Hawaii's Lieutenant Governor to Succeed Inouye

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HONOLULU -- Hawaii's lieutenant governor, a rising political star here who is unknown on the national scene, will become the state's next United States senator, filling a leadership vacuum in Honolulu and in Washington after the death of Senator Daniel K. Inouye last week.

Gov. Neil Abercrombie announced Wednesday that the lieutenant governor, Brian Schatz, would succeed Mr. Inouye, who represented Hawaii in Congress for half a century.

Mr. Schatz, 40, said he was would fly immediately to Washington so he could be sworn in on Thursday.

The decision capped a weeklong, "American Idol"-style selection process. Fourteen candidates applied for the position, and the state Democratic Party narrowed the pool to three finalists. The governor then made his decision.

It was a diverse and eclectic lot who applied. Besides Mr. Schatz, there was the son of a former lieutenant governor, two pilots, a handyman's apprentice and an Iraq veteran who was elected to her first term in Congress last month.

The process, criticized by some Democrats here as confusing and chaotic, ultimately resolved a political quandary that had ramifications far beyond Hawaii's shores. With a bitter partisan feud over taxes and spending playing out 5,000 miles away in Washington -- a dispute in which every vote in Congress is being carefully counted -- Senate Democrats can scarcely afford to have their 55-to-45 majority drop by 1.

The Senate majority leader, Harry Reid, pressed his case for a quick appointment over the weekend, urging Governor Abercrombie to name a replacement "with due haste."

Under Hawaiian law, the governor appoints the replacement when there is a Senate vacancy. But the law sets limitations on his powers to ensure that the new senator is a member of the same political party as the person who vacated the seat.

The state party chooses three candidates and sends those names to the governor. The governor must make his choice from that list.

Aside from the potential snags that come with such a multilayered selection process, this political drama played out against the backdrop of one of the most serious upheavals in Hawaiian political history.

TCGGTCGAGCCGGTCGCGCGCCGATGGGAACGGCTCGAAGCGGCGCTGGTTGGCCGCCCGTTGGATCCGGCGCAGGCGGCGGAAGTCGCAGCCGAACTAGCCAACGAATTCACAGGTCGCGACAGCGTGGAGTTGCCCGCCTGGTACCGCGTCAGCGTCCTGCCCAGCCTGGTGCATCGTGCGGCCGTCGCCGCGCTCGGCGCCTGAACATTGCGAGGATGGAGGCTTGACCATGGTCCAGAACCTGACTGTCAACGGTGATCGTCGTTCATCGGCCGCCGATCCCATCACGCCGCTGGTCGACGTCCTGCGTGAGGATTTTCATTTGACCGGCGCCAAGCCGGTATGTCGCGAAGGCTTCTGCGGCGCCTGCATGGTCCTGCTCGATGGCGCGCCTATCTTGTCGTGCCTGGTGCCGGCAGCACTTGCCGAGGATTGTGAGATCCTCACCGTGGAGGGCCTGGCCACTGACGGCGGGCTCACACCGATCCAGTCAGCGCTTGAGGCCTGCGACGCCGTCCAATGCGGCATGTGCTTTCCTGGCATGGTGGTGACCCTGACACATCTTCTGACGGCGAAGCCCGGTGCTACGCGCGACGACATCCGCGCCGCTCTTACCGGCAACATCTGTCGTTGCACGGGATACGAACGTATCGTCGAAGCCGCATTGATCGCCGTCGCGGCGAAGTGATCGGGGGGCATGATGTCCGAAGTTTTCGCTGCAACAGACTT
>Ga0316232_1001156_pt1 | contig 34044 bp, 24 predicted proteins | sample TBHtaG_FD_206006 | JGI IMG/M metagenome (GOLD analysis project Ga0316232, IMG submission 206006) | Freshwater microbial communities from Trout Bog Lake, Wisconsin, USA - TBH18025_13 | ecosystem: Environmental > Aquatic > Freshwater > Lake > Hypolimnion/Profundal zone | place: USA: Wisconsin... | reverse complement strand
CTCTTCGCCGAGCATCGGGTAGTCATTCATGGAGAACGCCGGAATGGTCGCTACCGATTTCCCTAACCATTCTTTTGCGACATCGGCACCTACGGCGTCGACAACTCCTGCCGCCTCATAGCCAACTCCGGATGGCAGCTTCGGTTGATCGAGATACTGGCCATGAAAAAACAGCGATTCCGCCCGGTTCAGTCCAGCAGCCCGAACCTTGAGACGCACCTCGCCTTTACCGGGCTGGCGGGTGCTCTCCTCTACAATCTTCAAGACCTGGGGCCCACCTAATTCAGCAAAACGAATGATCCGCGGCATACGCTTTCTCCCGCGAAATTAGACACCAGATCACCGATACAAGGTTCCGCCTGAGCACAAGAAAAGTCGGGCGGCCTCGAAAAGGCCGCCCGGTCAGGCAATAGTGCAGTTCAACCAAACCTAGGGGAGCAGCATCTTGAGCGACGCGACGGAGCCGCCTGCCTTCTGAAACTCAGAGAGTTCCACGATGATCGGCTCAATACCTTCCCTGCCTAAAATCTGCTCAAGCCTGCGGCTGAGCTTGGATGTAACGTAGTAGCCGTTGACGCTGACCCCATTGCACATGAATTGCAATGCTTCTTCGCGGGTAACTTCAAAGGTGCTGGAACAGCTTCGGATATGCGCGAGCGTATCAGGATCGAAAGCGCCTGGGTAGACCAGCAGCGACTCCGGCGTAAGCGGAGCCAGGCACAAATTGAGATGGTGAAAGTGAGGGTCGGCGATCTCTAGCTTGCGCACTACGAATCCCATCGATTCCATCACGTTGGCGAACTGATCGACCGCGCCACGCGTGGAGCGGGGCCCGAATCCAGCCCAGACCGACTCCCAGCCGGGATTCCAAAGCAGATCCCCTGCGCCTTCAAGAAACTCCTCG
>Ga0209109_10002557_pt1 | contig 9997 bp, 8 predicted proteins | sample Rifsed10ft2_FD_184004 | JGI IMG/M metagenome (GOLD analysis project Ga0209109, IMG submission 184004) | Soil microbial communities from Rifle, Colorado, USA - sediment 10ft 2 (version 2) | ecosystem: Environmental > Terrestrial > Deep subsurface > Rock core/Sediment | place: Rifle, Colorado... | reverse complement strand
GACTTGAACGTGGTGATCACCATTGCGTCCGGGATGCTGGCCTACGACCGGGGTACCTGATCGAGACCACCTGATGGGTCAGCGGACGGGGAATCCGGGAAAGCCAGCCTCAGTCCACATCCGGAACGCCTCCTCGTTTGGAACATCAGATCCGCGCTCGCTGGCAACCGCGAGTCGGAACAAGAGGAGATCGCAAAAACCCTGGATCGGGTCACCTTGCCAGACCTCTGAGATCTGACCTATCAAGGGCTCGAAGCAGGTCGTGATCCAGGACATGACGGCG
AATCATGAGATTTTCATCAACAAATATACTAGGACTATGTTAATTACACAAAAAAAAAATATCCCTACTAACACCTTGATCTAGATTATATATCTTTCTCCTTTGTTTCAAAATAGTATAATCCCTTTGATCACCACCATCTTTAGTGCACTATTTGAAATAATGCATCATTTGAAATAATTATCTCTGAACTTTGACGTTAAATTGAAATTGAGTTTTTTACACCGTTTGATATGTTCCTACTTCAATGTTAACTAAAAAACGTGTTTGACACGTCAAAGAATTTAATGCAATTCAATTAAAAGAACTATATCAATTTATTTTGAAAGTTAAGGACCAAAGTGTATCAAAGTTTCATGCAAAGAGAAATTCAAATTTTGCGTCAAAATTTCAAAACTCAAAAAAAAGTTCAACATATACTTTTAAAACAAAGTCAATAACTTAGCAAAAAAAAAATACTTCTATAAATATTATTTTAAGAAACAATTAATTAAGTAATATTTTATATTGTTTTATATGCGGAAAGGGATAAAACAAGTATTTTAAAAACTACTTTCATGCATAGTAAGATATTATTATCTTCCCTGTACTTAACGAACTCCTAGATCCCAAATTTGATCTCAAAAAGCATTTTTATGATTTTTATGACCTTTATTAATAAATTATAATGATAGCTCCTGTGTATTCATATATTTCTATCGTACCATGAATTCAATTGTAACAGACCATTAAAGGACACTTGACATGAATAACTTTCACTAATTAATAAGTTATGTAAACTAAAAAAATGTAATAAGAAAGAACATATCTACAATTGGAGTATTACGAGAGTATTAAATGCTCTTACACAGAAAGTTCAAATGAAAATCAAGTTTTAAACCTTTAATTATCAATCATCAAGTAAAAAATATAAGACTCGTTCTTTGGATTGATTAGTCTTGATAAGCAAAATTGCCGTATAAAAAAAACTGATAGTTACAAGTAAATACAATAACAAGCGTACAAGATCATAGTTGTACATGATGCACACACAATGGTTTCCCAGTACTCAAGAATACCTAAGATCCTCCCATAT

Hawaii has had only five senators since it became a state in 1959. And in all but four of those years, Mr. Inouye, a towering figure in Hawaii who helped shape the state's modern identity, had been one of them.

Shortly before he died, he asked Mr. Abercrombie to appoint Representative Colleen Hanabusa, who is one of Hawaii's two House members.

But Democrats say that Mr. Abercrombie was always tempted to appoint his lieutenant governor, who moved to Hawaii as a boy and served as a party leader before becoming the state's No. 2 executive.

Speaking on Wednesday, Mr. Abercrombie said, "No one and nothing is preordained." Mr. Schatz will have to run for the seat in 2014 to finish the last two years of Mr. Inouye's term.

The open nature of the nominating process has meant that aspiring politicians have sprung from the woodwork. And on Wednesday morning, the self-nominated candidates filed into the Democratic Party headquarters here and gave two-minute speeches in front of the party's central committee outlining why each would make a good senator.

The behind-the-scenes lobbying since Mr. Inouye's death last week has been fierce, Democrats said. "I had 10 messages left on my cellphone even though it says do not leave a message," said Fran Kagawa, a member of the central committee. "My answer was, 'No, I'm in mourning.' "

nation

This article originally appeared in The New York Times.


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